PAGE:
Where customers see your ads
You get to choose where your customers will see your ads, as well as the ad format.
The Google Network is made up of two networks: Search and Display. It determines where your ads show up such as Google sites, partner site and other places such as mobile phone apps.
Search ads – Google Search Network is used for normal google searches or using the google maps function. These ads have a headline, website URL and a one-line description and then you can add extensions such as a contact us link or upcoming event link, etc… When creating this type of search ad you put in the types of keywords or phrases that you think your customers will search when looking for a product or service that your company provides. These search ads are very efficient and work across multiple devices; it’s up to you to ensure your landing page (website) is compatible with the types of devices your customers use. These type of search ads don’t have any images or rich media content. You can add extensions such as an image that can show up on the Display Network as well, depending on the extension.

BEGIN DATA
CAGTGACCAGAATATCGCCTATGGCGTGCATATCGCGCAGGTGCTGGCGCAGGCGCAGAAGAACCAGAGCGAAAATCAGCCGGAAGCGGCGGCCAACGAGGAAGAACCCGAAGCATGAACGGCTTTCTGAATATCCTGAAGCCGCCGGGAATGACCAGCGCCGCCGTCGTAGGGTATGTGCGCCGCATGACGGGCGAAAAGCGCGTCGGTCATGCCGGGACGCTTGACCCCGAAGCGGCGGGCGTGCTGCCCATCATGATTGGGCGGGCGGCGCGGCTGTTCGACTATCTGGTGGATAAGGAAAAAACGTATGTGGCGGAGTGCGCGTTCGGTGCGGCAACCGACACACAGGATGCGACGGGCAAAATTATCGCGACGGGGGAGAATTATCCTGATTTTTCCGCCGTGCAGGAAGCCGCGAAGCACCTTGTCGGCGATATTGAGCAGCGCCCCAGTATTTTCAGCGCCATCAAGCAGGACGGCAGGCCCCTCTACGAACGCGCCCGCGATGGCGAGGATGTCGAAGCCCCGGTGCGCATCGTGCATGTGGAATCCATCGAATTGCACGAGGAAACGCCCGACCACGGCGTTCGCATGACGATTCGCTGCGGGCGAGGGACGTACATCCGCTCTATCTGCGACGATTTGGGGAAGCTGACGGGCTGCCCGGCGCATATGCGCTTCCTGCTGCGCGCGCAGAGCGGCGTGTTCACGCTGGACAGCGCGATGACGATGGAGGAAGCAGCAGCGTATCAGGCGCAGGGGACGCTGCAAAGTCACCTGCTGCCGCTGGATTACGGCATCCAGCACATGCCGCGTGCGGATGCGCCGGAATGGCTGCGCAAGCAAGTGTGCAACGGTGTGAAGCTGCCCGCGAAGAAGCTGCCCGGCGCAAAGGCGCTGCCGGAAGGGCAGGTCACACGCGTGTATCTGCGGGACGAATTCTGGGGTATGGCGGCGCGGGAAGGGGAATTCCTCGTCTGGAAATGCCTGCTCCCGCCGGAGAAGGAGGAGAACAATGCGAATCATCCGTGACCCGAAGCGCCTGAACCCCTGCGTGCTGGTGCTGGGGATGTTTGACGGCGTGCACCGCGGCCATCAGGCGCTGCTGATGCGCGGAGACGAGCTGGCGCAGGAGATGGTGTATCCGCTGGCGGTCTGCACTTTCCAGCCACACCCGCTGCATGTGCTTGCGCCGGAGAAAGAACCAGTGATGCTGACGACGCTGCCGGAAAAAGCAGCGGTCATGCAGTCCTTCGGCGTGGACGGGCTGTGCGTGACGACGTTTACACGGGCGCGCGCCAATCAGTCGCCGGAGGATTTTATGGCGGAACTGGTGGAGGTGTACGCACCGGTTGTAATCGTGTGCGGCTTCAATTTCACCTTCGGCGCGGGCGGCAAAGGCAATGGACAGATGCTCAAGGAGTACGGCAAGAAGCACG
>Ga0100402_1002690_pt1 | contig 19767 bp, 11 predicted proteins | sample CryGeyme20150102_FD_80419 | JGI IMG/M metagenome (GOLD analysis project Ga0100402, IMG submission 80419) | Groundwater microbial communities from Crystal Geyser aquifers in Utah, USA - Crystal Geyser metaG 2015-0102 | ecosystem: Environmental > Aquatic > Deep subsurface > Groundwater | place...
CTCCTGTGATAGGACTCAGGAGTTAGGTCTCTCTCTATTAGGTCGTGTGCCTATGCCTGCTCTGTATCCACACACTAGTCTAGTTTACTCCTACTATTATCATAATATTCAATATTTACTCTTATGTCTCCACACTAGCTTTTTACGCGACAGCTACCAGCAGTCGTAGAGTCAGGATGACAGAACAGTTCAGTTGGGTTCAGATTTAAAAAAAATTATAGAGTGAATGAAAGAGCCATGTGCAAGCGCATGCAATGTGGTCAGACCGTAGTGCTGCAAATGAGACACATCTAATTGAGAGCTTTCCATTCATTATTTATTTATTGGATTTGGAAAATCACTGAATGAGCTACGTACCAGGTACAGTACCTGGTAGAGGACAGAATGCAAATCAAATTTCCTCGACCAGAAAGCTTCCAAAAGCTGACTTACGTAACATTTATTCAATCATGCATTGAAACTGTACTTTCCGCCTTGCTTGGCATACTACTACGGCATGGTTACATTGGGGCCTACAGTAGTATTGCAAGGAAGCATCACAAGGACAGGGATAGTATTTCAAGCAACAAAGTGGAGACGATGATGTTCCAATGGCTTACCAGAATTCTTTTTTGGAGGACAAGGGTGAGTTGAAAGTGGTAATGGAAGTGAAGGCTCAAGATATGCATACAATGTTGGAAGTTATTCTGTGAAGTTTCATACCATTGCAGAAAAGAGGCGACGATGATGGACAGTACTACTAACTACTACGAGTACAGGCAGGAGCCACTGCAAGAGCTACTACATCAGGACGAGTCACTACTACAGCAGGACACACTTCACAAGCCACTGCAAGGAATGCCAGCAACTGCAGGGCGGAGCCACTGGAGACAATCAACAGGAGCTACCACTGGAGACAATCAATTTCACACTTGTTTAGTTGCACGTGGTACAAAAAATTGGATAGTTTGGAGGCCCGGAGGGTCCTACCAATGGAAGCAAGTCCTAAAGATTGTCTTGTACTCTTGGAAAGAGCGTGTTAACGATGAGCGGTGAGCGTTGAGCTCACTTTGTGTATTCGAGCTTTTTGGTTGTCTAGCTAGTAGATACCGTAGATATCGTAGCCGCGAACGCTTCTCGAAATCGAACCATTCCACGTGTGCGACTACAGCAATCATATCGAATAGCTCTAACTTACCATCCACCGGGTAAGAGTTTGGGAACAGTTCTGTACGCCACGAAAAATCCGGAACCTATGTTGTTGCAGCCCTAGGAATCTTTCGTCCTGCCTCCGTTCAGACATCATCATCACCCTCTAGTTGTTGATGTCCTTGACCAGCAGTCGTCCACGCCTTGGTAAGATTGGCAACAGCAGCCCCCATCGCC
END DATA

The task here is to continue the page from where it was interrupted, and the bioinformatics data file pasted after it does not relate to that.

Display ads – A good example of a business that would use Display ads on the Google Display Network is an online fashion business. This way you can show images or videos of the products you offer that make it very easy to shop for. Display ads even include video ads that can show up on YouTube with content related to her targeting. Using display ads you can select the placements, the topics and the audience for your ads. Keep in mind who your target demographic is and even your geographic area. Display ads can show up on Google sites such as YouTube, Blogger, Gmail and millions of other websites around the world.